What is the difference between being nearsighted or farsighted?
If you are nearsighted, you can see what is close, but everything that is far away becomes blurry! If you are farsighted, you have difficulty seeing what is close. On the other hand, you can spot an ant crawling across a table from 10 meters away.
Therefore, you are near or farsighted!
Around 20% of all people are born with or become either nearsighted or farsighted during their teenage years.
The fact that you are near or farsighted can be caused by many different things. Most often, it is because the distance between the eye's lens and the retina is incorrect and the visual impression therefore hits either in front of or behind the retina. You can say that the focus is wrong.
Are you out of focus?
If you are nearsighted, the focus is in front of your retina, but if you are farsighted, the focus is too far back. When you wear glasses, you put an "extra lens" on the outside of the eye's lens. The glasses thus help the lens of the eye so that the focus is correct. Almost all people get their eyesight in their mid-40s at the latest. You become farsighted and need reading glasses. This is because the lens of your eye becomes harder with age and the muscles you use to focus become weaker. You can read much more about ageism HERE .
Your eyes are absolutely amazing
- so take good care of them.
Your most important sense!
Out of your 5 senses, your sight is the most important. Your brain therefore spends most of its energy on keeping an eye on what your eyes are telling it.
This is how your eye works!
Your eye has 4 very important parts. Your cornea, lens, retina and optic nerve.
Your cornea sits on the outer edge of your eye and protects it from dust and other things that can get into your eye. In addition to protecting your eye, the curvature of the cornea affects how light is refracted on its way into your eye, and therefore how you see.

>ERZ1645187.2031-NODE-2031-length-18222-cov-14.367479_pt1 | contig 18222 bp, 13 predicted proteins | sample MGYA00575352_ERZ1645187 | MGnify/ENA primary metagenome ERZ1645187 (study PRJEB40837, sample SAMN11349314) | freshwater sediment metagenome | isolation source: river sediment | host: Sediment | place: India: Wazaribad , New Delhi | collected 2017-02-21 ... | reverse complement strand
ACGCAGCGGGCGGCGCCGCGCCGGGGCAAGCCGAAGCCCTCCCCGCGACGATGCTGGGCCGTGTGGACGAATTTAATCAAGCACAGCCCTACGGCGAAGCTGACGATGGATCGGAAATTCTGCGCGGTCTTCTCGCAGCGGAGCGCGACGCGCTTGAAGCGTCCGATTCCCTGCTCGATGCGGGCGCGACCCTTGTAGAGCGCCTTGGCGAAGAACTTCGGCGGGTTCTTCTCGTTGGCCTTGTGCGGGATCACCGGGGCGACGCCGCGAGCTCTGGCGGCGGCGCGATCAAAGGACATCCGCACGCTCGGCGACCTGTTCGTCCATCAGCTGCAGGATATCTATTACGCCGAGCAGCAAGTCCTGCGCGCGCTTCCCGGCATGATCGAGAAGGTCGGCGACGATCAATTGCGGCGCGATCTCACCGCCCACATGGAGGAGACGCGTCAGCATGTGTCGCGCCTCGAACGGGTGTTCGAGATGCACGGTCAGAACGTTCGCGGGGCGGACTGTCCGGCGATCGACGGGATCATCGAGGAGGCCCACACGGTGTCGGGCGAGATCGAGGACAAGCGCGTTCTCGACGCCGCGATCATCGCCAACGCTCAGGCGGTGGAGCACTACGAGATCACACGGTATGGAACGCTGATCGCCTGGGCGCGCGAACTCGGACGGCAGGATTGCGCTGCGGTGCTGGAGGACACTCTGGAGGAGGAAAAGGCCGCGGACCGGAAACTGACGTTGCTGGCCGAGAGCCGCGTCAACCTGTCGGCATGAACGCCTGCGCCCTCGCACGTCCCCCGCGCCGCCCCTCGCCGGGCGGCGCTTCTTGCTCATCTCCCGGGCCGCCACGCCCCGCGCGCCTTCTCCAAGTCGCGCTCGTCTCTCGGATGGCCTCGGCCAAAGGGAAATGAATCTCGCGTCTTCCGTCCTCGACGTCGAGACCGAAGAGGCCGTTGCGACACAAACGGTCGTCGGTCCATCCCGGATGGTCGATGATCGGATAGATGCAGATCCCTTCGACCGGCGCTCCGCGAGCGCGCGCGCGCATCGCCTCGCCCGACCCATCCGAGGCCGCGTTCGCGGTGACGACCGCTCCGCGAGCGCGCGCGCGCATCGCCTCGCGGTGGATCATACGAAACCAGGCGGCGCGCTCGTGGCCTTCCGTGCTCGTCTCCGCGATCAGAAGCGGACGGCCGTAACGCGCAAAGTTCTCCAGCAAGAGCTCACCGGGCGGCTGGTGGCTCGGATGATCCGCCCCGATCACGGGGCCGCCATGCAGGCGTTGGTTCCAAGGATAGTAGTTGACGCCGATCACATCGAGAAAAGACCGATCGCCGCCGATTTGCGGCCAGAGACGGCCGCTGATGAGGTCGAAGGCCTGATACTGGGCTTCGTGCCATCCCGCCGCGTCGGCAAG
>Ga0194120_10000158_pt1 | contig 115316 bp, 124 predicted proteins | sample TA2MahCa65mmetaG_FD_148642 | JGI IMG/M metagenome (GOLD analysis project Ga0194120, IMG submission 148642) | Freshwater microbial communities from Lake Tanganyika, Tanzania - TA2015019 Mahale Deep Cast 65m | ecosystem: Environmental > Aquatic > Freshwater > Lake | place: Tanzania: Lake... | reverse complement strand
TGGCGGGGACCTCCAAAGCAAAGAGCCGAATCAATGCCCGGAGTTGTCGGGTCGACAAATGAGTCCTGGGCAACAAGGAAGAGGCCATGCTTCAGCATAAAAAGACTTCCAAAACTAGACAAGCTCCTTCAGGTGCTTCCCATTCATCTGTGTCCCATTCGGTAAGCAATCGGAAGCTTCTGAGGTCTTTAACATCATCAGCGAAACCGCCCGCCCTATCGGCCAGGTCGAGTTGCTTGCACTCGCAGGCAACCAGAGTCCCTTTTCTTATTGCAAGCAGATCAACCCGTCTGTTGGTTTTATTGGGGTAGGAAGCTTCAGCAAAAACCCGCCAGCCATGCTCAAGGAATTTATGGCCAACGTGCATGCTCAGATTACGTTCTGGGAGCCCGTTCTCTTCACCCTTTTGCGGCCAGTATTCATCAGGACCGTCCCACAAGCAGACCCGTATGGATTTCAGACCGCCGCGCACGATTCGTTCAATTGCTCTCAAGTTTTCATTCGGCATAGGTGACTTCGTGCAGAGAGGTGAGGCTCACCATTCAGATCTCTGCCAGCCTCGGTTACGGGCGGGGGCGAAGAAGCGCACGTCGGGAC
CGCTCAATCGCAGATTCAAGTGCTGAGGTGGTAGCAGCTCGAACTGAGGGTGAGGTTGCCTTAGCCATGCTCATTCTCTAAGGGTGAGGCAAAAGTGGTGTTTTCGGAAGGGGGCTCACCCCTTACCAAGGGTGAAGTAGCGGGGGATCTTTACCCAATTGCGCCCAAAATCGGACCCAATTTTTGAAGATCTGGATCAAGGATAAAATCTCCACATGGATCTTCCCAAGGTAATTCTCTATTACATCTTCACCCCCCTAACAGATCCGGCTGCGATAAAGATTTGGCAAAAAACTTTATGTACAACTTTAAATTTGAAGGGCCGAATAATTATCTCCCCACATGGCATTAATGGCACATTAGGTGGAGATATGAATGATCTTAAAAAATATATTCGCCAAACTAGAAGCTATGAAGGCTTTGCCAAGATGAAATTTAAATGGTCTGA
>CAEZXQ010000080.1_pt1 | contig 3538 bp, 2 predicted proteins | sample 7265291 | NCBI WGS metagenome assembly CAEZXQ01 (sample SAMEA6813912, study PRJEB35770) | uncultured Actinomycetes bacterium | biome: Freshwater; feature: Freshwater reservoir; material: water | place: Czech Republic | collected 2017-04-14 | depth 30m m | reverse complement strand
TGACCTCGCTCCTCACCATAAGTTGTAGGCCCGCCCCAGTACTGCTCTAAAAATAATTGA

You use the lens of the eye to focus. The eye is focused by making the lens either larger or less thick. The lens is suspended in small threads. When you focus, you use your muscles around the eye to tighten or loosen the threads. When the threads pull on the lens, it either expands and becomes thinner, or it contracts and becomes thicker.
The retina is the film screen where what you see becomes images. It is filled with approx. 7 million small light-sensitive pins and 125 million spell. The taps are so sensitive that they can see the difference in the color spectrum of the light. There are 3 different types of studs, which each have their own colors. The rods are approx. 100 times as light sensitive as the taps. They only respond to white light and are the ones you use when it gets dark. The studs make up your night vision. Near the center of the retina there is a spot where there are only rods. The place is called the yellow spot. It is the most sensitive area of the retina, and the area that is used to focus.
The optic nerve
The optic nerve is stuck behind the macula, and is the connection between your eyes and your brain. A kind of data cable. The optic nerve sends approx. 40 million bit data per second up to your brain. Fortunately, your brain does not use all the data, but only the most necessary.
Your brain chooses what you see!
Your vision is divided into central and peripheral vision. The central view is the one you use when you consciously look at something. That is, what is in the center of your field of vision. For example, when you read, cook or write an email. Your peripheral vision is everything that goes on at the edge of your field of vision. It's all the things you see but don't usually notice. Your peripheral vision is particularly alert to anything that is moving. So a kind of alarm system. It is your peripheral vision that sounds the alarm if you are about to spill your coffee, and that allows you to grab the cup before it spills over. In the center of your field of vision, you have a blind spot. Fortunately, the eye constantly moves in small jerks. Therefore, your brain can fill in the blind spot so you don't realize it's there.